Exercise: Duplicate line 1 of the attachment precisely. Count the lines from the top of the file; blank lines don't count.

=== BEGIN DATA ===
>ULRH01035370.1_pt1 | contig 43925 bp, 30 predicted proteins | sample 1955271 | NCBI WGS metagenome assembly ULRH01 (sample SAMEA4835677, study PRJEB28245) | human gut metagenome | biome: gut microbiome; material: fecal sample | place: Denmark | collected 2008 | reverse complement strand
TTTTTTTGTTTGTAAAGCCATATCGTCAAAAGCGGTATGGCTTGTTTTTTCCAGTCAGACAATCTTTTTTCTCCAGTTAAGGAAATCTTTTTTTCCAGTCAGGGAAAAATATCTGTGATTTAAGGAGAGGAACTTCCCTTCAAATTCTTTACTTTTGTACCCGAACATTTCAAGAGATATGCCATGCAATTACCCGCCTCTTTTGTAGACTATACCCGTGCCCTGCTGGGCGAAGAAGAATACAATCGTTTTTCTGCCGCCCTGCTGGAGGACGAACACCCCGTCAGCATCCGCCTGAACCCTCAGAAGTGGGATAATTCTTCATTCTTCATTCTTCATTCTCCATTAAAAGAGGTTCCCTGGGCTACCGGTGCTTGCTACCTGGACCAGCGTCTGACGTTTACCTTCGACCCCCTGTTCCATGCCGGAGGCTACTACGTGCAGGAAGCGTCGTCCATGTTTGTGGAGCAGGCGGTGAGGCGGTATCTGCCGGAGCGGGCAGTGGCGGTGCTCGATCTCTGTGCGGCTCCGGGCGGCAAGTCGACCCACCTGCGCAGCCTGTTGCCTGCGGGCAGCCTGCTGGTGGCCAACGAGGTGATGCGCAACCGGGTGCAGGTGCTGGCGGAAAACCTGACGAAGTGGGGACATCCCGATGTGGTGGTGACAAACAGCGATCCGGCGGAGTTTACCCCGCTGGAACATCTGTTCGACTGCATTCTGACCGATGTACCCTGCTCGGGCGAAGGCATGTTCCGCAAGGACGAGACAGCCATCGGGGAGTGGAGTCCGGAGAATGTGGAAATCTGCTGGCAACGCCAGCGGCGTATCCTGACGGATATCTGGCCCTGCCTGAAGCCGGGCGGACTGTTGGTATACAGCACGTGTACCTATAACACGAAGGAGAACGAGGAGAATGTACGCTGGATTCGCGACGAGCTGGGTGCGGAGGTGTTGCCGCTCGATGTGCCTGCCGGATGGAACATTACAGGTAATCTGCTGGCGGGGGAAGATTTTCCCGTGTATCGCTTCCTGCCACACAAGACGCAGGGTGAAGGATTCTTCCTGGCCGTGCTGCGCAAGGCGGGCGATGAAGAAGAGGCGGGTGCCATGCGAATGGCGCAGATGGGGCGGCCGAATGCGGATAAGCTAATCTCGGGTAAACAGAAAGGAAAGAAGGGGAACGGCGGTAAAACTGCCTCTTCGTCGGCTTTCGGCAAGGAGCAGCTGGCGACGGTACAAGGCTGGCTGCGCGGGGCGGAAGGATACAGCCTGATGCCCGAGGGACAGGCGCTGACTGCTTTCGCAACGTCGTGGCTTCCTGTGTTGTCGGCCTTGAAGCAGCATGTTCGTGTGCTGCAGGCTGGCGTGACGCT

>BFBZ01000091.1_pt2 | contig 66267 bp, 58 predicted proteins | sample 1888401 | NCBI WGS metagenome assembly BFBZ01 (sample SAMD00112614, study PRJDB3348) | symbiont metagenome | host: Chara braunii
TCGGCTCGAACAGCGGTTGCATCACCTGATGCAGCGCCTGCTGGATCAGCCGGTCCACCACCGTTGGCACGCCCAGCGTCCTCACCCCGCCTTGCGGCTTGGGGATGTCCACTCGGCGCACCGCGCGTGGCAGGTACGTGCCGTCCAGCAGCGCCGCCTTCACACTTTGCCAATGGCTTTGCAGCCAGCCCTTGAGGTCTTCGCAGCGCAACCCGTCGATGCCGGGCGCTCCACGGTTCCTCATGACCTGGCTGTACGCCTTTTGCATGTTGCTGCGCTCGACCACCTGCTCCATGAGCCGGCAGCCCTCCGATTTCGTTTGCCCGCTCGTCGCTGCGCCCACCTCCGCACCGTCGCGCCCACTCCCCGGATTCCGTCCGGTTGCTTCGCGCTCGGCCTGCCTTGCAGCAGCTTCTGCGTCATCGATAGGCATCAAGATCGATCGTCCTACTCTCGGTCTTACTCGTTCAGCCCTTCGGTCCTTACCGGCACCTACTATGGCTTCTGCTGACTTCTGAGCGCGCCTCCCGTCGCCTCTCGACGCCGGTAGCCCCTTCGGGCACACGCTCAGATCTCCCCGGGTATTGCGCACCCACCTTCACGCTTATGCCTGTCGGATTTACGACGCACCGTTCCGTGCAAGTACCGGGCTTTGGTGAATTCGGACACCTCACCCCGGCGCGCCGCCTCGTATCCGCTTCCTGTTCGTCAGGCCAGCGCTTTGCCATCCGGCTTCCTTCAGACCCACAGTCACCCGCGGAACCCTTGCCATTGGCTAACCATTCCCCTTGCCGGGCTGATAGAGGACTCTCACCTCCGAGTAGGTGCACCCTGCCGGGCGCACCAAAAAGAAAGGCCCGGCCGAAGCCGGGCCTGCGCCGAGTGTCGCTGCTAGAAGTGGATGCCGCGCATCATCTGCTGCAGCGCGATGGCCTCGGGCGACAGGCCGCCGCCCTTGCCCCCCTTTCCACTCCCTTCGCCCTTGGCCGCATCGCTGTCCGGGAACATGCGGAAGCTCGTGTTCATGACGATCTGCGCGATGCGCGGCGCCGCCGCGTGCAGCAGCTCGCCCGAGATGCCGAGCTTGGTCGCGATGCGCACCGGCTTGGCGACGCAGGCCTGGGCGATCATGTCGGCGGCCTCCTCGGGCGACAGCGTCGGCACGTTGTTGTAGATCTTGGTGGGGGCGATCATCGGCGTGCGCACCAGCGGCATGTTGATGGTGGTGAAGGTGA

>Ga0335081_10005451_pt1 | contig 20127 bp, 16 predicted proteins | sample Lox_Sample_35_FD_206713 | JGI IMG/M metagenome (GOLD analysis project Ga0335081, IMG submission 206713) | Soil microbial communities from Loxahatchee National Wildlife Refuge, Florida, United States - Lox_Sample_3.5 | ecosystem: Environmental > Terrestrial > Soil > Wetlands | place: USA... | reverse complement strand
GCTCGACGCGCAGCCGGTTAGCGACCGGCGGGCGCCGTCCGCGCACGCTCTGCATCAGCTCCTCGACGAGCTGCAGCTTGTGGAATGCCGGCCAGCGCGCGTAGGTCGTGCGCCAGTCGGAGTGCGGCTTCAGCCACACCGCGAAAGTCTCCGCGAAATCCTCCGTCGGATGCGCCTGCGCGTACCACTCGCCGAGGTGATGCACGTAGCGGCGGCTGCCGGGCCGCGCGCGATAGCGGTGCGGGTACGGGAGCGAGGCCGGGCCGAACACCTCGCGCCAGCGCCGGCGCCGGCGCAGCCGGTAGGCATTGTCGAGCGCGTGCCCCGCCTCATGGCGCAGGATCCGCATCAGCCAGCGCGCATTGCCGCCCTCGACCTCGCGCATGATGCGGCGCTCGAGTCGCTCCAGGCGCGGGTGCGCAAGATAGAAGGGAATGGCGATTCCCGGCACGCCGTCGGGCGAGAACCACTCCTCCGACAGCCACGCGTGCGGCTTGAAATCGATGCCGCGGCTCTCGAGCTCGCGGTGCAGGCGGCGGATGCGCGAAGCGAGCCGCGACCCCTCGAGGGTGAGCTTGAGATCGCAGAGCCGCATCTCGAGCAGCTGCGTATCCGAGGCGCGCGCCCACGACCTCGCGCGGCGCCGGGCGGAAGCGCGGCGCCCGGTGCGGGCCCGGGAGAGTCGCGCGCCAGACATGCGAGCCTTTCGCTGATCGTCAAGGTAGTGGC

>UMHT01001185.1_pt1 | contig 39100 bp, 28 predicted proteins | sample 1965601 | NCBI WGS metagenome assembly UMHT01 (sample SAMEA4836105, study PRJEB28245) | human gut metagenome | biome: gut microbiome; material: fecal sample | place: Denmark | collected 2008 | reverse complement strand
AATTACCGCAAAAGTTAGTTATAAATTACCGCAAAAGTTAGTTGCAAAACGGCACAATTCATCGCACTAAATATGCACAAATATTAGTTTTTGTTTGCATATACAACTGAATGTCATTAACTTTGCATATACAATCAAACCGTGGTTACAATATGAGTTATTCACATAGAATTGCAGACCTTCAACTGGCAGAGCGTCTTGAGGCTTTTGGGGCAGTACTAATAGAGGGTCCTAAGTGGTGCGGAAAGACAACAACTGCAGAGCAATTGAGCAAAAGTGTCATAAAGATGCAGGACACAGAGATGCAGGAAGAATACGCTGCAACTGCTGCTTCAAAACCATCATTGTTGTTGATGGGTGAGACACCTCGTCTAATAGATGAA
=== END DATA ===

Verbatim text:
>ULRH01035370.1_pt1 | contig 43925 bp, 30 predicted proteins | sample 1955271 | NCBI WGS metagenome assembly ULRH01 (sample SAMEA4835677, study PRJEB28245) | human gut metagenome | biome: gut microbiome; material: fecal sample | place: Denmark | collected 2008 | reverse complement strand